The trend of the pre-pandemic figures in the aforementioned charts were relatively unchanged when the pandemic forced lockdowns in March 2020 so it still provides an ominous snapshot of the financial vulnerability of Americans making them susceptible to filling for personal bankruptcy.

Forthcoming Legal Psychological Shock Wave

The notable and high-profile sectors that have thrived during this global misery have been biotech and social media. A new wave, this time legal not medical or in high-tech communications, looms just over the horizon. The niche sector that will be emerge will be the personal bankruptcy sector.

Personal bankruptcy lawyers usually deal with a client’s self-destructive behavior of gross financial irresponsibility in part by abusing their multiple lines of credit. For this reason personal bankruptcy lawyers’ emotions are in check because they are doing the client a service by providing the best way to get back on their feet financially and hopefully leading a more financially responsible lifestyle.

During the pandemic era these lawyers will encounter thousands of clients who were financially responsible in every way yet are victims of a once-in-a-century event that has vaporized their immediate and even retirement savings. During the 2000s wages were stagnant compelling some of these clients to work at two jobs just to breakeven. For this reason they face the risk of suddenly going from middle class to homeless overnight

Exacerbating their anger and fear lies the dark underlying bitterness towards the upper management of their firms who have received (legally) lucrative bonuses just prior to the company laying them and hundreds, sometimes thousands, of others before filing for bankruptcy. It can be assumed that these emotions will spillover in their legal consultations.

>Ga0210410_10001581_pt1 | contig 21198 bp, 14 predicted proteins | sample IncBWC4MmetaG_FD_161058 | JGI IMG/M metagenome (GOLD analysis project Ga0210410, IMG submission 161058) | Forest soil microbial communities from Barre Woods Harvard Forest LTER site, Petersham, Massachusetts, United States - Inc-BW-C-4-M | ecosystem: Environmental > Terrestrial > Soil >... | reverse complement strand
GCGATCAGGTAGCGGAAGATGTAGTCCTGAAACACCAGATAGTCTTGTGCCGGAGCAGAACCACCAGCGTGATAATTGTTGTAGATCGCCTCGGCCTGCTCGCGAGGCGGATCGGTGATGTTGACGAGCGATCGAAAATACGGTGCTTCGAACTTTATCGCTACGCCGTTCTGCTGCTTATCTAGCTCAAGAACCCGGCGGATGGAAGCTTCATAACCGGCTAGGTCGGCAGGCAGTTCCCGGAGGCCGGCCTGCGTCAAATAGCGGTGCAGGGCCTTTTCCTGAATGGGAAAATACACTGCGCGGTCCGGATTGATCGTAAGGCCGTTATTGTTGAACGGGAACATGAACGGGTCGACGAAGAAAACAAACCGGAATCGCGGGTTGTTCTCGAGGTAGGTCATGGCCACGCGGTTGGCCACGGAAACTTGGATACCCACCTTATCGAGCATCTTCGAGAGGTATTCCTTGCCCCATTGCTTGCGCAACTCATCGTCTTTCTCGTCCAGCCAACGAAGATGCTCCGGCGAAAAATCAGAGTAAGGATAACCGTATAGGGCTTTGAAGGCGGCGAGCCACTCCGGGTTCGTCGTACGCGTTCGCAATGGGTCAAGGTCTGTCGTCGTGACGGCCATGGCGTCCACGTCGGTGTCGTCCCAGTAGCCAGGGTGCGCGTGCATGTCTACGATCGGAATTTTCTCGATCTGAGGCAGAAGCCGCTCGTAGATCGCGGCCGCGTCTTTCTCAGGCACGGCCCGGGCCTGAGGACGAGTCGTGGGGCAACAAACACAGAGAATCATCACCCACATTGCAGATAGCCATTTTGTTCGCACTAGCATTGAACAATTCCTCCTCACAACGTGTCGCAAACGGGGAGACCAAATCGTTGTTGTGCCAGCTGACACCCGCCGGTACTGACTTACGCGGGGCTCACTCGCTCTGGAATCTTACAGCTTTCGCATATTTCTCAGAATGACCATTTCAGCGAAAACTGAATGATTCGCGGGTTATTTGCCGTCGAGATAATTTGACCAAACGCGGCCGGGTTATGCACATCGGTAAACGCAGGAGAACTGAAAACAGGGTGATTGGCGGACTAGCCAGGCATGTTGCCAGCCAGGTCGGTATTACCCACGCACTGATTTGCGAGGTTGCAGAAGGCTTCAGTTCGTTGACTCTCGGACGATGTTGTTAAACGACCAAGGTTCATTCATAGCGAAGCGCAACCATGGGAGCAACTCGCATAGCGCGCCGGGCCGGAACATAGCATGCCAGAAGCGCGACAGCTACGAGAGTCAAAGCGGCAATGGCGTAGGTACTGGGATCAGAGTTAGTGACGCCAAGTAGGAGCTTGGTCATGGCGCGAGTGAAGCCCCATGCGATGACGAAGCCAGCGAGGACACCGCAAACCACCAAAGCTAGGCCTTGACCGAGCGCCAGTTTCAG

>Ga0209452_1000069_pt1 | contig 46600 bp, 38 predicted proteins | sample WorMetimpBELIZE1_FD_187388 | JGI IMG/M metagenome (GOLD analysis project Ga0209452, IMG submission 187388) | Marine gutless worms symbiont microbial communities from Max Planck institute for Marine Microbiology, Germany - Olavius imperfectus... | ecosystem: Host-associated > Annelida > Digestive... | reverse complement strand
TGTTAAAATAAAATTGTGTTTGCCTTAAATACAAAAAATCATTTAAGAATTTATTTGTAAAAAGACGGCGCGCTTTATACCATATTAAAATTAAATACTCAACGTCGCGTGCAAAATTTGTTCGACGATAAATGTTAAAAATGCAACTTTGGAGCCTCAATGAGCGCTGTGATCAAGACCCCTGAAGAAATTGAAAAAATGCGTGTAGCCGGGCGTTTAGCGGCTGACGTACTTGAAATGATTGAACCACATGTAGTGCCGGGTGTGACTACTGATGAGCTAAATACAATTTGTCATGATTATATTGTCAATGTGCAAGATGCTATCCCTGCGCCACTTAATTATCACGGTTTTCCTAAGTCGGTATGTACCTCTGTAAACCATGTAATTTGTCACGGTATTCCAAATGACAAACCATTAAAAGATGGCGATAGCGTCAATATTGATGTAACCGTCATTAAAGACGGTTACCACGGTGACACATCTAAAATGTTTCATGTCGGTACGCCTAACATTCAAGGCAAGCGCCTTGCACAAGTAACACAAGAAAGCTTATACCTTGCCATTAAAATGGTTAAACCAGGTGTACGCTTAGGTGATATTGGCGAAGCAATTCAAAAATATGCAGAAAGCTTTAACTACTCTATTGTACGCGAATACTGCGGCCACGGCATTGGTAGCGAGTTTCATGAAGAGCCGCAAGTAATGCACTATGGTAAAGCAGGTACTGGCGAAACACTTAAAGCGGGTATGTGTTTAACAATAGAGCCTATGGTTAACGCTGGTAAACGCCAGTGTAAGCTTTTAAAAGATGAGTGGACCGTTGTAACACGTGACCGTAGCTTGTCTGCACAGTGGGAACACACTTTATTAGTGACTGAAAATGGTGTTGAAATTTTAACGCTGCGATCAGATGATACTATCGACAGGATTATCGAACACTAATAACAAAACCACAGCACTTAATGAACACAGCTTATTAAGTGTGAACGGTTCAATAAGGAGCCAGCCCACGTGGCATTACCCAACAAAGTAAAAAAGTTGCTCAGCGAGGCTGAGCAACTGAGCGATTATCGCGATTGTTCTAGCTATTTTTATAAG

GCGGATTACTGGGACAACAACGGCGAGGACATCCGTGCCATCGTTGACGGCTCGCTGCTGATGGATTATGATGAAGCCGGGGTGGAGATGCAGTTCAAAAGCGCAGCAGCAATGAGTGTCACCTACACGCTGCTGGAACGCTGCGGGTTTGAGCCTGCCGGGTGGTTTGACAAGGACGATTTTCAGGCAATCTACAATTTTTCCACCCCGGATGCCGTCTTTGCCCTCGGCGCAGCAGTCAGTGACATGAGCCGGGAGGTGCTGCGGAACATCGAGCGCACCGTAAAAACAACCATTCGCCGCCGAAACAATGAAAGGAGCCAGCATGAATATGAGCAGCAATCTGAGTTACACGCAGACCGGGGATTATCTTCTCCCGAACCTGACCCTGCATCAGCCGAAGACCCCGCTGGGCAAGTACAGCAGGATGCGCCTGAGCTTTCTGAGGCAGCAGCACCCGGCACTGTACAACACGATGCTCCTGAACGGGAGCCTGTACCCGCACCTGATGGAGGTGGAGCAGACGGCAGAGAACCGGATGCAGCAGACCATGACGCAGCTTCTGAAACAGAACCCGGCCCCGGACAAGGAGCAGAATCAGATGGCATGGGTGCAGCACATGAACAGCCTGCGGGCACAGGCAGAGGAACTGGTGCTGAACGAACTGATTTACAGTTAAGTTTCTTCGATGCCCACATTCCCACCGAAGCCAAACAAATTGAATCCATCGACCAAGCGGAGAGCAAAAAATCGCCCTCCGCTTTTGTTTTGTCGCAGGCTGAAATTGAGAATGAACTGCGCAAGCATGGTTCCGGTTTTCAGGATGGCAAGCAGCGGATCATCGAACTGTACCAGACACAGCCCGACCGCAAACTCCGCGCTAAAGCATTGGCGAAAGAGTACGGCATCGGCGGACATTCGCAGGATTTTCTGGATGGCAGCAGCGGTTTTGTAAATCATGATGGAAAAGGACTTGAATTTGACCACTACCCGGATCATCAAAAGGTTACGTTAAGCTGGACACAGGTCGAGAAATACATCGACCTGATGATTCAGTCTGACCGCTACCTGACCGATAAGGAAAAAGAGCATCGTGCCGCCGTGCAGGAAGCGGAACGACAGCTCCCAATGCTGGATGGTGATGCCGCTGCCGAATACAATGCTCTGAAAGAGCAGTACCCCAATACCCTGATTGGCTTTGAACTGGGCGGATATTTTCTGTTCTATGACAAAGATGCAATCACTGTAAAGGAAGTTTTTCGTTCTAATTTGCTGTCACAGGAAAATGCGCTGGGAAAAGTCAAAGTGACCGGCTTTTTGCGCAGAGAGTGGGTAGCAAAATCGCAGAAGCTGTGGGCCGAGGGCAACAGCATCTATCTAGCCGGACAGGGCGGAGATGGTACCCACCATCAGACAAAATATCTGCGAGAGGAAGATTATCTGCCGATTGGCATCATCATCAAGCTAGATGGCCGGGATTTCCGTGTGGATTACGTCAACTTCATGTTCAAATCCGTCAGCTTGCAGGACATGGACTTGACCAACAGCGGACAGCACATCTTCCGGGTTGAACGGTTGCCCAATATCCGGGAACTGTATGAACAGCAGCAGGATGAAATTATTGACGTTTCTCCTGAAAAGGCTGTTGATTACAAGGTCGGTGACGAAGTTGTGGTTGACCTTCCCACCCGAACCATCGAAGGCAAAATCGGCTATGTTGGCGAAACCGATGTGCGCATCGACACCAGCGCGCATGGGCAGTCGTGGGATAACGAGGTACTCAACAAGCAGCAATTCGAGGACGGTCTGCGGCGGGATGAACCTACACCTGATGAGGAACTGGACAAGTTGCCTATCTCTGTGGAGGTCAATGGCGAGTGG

Initially additional business will be a long-term, post-pandemic bonanza for personal bankruptcy lawyers. Eventually because of the new demographic the psychological casualties amongst personal bankruptcy lawyers will grow particularly in a specialist field that is grossly understaffed – not enough courts, judges and qualified personal bankruptcy lawyers - for such a deluge resulting in an epic logjam of cases.

Although fast-track learning lawyers from other legal specialties could fill the gap, their lack of experience and inability to maintain an unusually tough professional perspective may reduce this legal eagle cavalry rescue to a trickle. For examples just because a corporate lawyer can be stoic in a mergers & acquisition deal resulting in hundreds of layoffs he may be emotionally unsuited to becoming a divorce lawyer where the up & close, toxic and highly personal one-on-one battles may be overwhelming.

It seems that even amongst the employed, no sector whether pandemic or post-pandemic, eludes the broad-based psychological pressures of this crisis even if they do make money hand over fist. It’s not a matter of making money, rather keeping one’s sanity.

[Originally published 6 October 2020]

Copyright 2020 Cerulean Council LLC

The Cerulean Council is a NYC-based think-tank that provides prescient, beyond-the-horizon, contrarian perspectives and risk assessments on geopolitical dynamics and global urban security.